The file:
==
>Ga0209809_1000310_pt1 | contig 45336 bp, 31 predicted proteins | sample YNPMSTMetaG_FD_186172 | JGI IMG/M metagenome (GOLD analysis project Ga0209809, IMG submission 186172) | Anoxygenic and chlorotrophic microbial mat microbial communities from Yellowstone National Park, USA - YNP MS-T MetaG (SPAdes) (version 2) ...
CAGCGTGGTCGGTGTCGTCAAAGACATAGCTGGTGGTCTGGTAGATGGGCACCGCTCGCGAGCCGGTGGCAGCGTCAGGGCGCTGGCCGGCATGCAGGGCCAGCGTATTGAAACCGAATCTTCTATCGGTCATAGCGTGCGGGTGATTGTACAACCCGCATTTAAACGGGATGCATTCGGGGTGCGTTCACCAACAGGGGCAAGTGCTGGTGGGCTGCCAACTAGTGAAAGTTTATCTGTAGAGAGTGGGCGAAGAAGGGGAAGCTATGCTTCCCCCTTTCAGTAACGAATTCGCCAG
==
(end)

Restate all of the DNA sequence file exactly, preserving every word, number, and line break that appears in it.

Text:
>Ga0209809_1000310_pt1 | contig 45336 bp, 31 predicted proteins | sample YNPMSTMetaG_FD_186172 | JGI IMG/M metagenome (GOLD analysis project Ga0209809, IMG submission 186172) | Anoxygenic and chlorotrophic microbial mat microbial communities from Yellowstone National Park, USA - YNP MS-T MetaG (SPAdes) (version 2) ...
CAGCGTGGTCGGTGTCGTCAAAGACATAGCTGGTGGTCTGGTAGATGGGCACCGCTCGCGAGCCGGTGGCAGCGTCAGGGCGCTGGCCGGCATGCAGGGCCAGCGTATTGAAACCGAATCTTCTATCGGTCATAGCGTGCGGGTGATTGTACAACCCGCATTTAAACGGGATGCATTCGGGGTGCGTTCACCAACAGGGGCAAGTGCTGGTGGGCTGCCAACTAGTGAAAGTTTATCTGTAGAGAGTGGGCGAAGAAGGGGAAGCTATGCTTCCCCCTTTCAGTAACGAATTCGCCAG